Sustainability is a smart strategy, but in many cases, it goes only from the neck down.
Closures have often been an afterthought in sustainability strategies -if thought of at all--for several reasons. The amount of plastic or metal involved is relatively small, which reduces the potential for material savings, or so the thinking goes. Lightweighting them has the potential to adversely affect performance. And they usually are made of resins other than polyethylene, which often is the only one a recycling center will accept.
But end users who are committed to sustainability can find a lot of potential in closures, especially when they’re considered as part of an overall strategy.
Some of the most high-profile lightweighting projects, such as extra-light water bottles for Nestlé and others, have included short-skirt closures. These save on plastic for the bottle finish as well as the closure. They also have the potential to be used on both single- and multi-serve bottle sizes, making capping more efficient. Capper conversion kits are available from some manufacturers to make the adjustments necessary for handling the shorter closures.
Skirting the issueThe two major skirt types are 400 and 485, meaning the depth in inches (0.4 and 0.485 inches, respectively) between the inner surface that contacts the lip of the bottle and the bottom of the skirt. A shorter skirt means a shorter bottle finish, for a savings of plastic that can add up in a high-volume operation. When Kraft Foods made its much-lauded switch to a lighter bottle for salad dressing in 2008, moving to a 400 closure was part of the strategy.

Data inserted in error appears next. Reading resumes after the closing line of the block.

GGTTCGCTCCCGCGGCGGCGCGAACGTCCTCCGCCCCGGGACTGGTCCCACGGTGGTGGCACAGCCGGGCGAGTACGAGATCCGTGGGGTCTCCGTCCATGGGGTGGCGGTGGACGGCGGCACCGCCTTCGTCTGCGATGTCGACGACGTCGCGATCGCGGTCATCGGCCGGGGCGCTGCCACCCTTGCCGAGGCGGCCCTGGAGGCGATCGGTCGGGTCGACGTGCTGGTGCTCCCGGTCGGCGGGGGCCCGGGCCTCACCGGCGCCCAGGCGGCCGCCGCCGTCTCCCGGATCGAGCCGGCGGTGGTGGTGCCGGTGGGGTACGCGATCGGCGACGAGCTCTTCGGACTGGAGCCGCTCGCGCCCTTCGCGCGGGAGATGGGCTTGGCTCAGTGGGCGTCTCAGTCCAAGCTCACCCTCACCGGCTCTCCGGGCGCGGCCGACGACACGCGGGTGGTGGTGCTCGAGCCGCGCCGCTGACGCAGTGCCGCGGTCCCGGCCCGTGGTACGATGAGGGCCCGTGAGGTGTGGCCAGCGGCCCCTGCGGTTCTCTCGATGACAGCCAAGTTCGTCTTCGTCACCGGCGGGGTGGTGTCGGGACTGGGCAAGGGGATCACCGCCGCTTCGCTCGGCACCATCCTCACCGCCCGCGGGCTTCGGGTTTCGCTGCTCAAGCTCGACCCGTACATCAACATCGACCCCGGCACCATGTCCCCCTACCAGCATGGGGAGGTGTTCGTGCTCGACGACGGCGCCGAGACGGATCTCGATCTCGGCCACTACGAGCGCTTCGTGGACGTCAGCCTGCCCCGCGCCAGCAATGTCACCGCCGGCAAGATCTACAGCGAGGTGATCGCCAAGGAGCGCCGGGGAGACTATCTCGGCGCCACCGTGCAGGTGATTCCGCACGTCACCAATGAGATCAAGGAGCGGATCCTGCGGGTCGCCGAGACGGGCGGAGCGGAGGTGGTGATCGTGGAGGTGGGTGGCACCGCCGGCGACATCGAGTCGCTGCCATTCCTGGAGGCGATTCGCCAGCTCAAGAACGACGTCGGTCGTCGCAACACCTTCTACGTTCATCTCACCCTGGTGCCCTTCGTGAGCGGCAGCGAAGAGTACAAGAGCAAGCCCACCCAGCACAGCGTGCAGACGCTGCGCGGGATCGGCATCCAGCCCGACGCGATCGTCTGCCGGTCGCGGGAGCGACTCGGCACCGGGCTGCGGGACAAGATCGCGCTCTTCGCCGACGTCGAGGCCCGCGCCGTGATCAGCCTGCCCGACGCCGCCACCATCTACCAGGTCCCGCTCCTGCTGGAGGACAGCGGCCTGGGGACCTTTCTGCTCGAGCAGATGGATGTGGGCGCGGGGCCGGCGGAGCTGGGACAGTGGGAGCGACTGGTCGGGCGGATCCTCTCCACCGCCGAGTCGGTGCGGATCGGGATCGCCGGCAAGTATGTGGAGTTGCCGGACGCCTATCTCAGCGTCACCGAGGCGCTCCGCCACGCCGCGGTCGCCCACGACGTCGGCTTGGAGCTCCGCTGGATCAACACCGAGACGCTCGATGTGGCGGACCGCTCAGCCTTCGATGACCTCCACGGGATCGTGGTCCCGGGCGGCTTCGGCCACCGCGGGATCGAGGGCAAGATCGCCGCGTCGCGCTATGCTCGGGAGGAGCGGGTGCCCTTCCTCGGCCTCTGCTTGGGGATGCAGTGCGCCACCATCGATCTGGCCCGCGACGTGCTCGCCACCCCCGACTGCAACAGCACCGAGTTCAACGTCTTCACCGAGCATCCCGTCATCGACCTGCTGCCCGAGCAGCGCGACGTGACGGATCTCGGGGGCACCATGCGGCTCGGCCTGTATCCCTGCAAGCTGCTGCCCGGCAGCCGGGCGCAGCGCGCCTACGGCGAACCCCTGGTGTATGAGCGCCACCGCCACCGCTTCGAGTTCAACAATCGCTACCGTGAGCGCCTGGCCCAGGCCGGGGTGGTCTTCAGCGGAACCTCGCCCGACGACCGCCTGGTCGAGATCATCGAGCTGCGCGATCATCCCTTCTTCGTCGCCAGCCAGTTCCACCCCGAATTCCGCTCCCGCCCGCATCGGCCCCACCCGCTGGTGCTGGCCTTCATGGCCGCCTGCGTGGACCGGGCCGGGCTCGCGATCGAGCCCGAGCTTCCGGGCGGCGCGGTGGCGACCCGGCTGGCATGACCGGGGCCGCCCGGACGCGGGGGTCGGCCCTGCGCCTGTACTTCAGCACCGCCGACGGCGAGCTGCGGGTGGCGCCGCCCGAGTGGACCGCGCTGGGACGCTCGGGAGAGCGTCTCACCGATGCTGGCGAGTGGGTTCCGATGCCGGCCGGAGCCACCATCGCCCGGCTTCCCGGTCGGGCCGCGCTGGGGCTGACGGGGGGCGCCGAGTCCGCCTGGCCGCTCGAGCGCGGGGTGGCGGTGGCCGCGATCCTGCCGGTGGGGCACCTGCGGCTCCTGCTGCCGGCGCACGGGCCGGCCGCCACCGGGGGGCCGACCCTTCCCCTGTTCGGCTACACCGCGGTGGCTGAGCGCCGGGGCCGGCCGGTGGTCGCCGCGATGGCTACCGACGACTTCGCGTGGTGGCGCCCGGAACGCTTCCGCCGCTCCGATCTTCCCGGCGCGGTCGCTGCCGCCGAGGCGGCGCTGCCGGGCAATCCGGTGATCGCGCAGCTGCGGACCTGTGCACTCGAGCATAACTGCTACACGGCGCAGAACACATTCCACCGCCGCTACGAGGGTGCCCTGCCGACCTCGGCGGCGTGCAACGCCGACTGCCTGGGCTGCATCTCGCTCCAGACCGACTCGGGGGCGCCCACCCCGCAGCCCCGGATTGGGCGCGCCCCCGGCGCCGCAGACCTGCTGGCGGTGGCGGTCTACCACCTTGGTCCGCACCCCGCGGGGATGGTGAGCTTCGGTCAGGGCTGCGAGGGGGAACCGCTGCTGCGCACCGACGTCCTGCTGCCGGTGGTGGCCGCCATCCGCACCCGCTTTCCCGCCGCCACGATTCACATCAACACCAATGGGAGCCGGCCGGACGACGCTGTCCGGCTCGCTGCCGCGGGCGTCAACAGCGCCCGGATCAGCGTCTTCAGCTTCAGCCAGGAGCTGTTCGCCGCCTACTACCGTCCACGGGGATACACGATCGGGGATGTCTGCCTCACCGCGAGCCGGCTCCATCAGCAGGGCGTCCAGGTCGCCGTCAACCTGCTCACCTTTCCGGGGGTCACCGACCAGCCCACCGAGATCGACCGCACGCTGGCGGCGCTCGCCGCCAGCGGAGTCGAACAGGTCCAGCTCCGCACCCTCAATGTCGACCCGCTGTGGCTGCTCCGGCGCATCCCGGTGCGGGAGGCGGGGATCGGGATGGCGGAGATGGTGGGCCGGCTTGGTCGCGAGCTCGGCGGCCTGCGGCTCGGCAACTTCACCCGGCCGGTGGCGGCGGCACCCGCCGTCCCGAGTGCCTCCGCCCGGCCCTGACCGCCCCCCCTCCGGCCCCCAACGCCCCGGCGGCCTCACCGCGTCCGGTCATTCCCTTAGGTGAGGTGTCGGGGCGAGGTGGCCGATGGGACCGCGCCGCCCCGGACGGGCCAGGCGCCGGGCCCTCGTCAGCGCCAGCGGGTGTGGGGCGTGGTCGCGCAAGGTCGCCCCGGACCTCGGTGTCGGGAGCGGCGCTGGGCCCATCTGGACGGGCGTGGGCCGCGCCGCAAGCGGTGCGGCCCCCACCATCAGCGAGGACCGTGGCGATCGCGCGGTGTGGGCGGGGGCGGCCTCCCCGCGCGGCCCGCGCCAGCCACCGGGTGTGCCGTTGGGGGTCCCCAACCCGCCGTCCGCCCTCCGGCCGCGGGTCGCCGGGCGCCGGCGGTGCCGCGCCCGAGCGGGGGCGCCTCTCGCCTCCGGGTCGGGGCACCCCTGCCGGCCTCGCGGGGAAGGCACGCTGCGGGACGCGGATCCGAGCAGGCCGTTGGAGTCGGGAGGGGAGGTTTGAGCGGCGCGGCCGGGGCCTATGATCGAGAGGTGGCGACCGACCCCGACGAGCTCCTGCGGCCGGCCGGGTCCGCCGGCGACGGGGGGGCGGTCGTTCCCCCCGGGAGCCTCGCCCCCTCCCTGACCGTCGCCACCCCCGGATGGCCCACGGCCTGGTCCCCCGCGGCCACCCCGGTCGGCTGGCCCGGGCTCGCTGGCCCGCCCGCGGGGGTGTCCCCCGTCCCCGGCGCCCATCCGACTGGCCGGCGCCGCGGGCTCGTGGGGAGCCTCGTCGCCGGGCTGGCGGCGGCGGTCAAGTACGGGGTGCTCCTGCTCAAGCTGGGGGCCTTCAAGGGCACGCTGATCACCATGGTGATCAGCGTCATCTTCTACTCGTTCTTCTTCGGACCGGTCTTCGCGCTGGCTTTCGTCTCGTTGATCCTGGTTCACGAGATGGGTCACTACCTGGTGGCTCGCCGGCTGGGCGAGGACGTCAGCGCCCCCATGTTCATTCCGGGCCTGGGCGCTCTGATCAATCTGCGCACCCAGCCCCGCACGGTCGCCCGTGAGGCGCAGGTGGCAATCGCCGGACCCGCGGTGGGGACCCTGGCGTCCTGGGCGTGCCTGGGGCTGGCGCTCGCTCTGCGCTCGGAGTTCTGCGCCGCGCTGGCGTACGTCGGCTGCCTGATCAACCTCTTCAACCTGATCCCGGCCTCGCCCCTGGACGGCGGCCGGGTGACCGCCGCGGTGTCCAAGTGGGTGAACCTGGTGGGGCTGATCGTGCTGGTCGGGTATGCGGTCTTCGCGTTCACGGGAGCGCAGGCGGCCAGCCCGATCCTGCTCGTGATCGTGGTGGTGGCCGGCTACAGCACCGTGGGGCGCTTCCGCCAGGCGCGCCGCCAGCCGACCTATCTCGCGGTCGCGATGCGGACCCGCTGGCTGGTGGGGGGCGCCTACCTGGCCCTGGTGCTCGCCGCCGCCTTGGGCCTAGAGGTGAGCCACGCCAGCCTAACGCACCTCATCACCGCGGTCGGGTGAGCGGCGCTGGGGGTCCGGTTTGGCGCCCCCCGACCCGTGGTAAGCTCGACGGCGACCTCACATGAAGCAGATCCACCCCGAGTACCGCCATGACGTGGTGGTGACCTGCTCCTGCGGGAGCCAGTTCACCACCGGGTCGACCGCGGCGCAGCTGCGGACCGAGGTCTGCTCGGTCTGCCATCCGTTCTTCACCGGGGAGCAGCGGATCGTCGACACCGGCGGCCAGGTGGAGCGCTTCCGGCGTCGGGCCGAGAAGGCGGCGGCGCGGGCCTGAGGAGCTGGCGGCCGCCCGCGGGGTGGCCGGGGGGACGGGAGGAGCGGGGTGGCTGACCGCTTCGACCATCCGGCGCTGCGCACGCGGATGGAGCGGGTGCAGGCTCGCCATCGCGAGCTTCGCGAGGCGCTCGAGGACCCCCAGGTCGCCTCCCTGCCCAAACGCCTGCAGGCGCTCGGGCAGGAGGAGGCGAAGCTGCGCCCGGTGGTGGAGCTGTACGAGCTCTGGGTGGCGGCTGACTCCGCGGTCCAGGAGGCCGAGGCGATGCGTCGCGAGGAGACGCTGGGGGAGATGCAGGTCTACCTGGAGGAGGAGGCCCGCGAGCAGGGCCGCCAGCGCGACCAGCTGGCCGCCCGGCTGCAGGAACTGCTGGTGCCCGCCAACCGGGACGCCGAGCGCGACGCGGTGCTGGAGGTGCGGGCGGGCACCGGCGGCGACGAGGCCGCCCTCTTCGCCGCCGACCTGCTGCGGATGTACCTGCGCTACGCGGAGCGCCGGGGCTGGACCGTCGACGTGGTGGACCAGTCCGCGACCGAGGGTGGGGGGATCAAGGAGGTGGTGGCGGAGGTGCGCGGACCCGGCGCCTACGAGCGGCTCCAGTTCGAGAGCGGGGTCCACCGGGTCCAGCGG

“With some of our newer projects, we’re really encouraging people to go with the 400 skirt finish,” says Whitney Swamy, product manager for Weatherchem Corp. “It’s much shorter, and those caps themselves are very light as well.”
Another material-saving alternative is switching from screw-on to snap-on closures, says Craig Sawicki, executive vice president with TricorBraun. Snap-on closures don’t need threads, allowing for reduced plastic in both the closure and the container finish. A major orange juice producer recently made the switch from screw-on to snap-on closures for its carafe-like polyethylene terephthalate (PET) bottles, Sawicki says.
As closure skirts get shorter, they raise the issue of product security, because there are fewer threads to engage the closure and hold it in place.
“As you shorten the finish, you also decrease the thread engagement,” Sawicki says. “It’s possible that you have sealing issues just because of the minimal engagement of a 400 versus a 410 or taller finish. So we’ll frequently adjust the sealing characteristics of the cap to make up for that difference in thread engagement.” Induction liners and valve seals are two options that offer extra security, he says.
Custom applications allow for even better coordination between closures and containers, which yields more potential for lightweighting, says Jason Stull, sales and marketing director of Stull Technologies.